As part of Preservation Week 2015, the State Archives is partnering with the State Library of North Carolina on a Preservation Week Question of the Day – a series of questions related to the preservation of materials both physical and electronic. Visit the State Library’s blog to see their question of the day posts.
When CDs first went on the market, sellers often claimed that the disks could last up to 200 years. Today, experts estimate that a CD will last how long if left on the shelf?
- 50-75 years
- 30-50 years
- 10-30 years
- 5-10 years
Do you know the answer? Find out below.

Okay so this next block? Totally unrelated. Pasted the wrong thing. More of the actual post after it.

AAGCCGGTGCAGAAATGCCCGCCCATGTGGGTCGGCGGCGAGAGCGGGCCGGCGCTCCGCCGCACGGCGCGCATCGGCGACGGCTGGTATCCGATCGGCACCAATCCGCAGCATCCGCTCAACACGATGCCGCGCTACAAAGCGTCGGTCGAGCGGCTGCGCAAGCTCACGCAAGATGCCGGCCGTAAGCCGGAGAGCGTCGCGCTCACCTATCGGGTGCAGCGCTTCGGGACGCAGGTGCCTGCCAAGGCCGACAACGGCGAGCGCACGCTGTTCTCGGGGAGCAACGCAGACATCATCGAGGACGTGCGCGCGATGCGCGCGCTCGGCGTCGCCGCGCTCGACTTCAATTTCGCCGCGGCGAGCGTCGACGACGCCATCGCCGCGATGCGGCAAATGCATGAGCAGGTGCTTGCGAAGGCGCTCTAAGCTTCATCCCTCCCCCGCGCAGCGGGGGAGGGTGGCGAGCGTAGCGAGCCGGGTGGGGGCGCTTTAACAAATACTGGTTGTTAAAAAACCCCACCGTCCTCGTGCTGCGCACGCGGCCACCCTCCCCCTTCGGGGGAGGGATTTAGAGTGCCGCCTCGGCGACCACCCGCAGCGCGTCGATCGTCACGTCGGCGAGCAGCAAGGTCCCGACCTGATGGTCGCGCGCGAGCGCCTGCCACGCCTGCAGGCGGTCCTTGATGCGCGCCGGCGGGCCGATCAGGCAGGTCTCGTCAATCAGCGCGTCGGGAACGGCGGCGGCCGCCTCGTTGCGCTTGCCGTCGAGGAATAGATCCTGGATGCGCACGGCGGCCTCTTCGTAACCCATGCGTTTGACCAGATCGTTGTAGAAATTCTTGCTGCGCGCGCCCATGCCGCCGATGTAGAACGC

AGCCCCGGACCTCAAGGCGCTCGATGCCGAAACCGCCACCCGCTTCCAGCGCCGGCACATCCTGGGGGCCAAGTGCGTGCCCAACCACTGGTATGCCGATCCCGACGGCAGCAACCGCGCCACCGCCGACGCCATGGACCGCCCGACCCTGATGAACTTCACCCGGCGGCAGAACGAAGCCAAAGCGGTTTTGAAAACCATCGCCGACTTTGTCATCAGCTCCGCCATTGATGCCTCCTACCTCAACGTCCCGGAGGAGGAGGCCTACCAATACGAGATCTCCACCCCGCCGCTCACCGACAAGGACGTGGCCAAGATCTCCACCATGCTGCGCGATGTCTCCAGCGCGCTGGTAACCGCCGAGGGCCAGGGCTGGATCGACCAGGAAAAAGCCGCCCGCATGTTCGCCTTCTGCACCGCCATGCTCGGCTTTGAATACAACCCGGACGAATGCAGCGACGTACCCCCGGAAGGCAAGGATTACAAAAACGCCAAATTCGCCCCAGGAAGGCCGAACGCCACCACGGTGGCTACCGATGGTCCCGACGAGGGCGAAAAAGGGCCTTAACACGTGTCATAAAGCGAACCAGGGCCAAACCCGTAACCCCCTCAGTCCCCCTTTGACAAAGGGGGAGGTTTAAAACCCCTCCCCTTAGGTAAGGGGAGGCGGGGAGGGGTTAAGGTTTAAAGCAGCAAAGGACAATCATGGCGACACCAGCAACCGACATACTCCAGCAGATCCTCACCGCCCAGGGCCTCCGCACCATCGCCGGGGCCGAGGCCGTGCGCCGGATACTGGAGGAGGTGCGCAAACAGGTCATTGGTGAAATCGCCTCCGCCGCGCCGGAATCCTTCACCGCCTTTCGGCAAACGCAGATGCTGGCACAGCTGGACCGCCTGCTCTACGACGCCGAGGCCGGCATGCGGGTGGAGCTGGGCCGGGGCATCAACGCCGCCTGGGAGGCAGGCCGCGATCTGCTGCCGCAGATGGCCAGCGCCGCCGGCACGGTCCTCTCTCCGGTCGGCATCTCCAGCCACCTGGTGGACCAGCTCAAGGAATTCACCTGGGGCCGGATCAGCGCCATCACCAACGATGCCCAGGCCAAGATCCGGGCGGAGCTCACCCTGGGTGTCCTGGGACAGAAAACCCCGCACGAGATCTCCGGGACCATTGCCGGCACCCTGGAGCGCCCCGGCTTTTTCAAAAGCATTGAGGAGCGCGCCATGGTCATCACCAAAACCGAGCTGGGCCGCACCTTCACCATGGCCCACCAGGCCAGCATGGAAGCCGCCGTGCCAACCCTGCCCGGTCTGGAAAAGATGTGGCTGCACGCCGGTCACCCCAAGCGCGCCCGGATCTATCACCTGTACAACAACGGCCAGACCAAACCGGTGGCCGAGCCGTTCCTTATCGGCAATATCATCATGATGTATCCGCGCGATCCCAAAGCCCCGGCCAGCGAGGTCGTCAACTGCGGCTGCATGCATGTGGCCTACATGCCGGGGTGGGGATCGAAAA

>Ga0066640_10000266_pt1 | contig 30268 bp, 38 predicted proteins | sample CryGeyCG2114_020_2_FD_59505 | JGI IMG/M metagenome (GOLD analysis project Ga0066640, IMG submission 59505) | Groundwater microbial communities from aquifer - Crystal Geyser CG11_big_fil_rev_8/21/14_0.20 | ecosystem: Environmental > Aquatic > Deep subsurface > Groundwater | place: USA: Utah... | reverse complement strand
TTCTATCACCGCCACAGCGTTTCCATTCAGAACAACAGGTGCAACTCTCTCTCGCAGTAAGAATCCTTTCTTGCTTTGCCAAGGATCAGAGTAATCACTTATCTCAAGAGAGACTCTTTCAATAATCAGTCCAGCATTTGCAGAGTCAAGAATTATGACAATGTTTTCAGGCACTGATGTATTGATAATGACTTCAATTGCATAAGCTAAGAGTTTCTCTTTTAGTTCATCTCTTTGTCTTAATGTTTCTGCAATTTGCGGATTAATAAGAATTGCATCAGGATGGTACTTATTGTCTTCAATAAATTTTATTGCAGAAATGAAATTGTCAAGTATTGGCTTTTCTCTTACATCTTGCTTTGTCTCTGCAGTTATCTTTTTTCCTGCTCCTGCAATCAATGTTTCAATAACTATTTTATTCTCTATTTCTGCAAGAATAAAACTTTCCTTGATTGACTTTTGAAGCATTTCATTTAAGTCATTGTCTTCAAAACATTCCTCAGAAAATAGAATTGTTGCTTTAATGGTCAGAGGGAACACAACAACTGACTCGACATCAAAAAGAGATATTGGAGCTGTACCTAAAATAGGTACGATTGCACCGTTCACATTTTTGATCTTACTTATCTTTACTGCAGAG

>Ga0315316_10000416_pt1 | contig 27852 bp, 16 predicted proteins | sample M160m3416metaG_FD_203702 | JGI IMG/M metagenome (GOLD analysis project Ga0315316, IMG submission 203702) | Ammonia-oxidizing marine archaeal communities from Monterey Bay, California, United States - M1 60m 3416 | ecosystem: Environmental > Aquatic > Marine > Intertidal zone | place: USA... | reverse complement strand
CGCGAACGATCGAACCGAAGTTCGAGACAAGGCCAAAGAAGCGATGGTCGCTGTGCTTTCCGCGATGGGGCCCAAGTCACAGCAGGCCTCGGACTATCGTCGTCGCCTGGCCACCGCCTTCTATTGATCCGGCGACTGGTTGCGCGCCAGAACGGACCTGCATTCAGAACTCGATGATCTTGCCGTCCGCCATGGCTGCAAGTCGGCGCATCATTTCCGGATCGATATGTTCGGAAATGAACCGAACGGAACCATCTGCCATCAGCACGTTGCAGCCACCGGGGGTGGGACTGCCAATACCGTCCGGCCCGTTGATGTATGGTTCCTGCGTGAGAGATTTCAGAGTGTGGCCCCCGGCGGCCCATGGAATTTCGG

Answer: 4 (5-10 years)
According to the Optical Storage Technology Association (OSTA), the shelf life of a blank rewritable CD is between 5 and 10 years from the date of manufacture. According to the National Archives, the lifespan of a CD under normal conditions of use is usually just 2 to 5 years.
Lots of factors can influence the lifespan of CDs. Hot (or cold) temperatures, high (or low) humidity, light, air pollutants, sticker labels, and certain inks can erode a disk to the point that it is unreadable. Not all CDs were made equal, and some are made of more durable materials than others (e.g., gold CDs are more durable than silver or standard ROM CDs). CDs can become warped and bent if stored flat (horizontally). Ideally, a CD should be stored upright in a standard jewel case at 68 F and 40% relative humidity, according to the National Archives.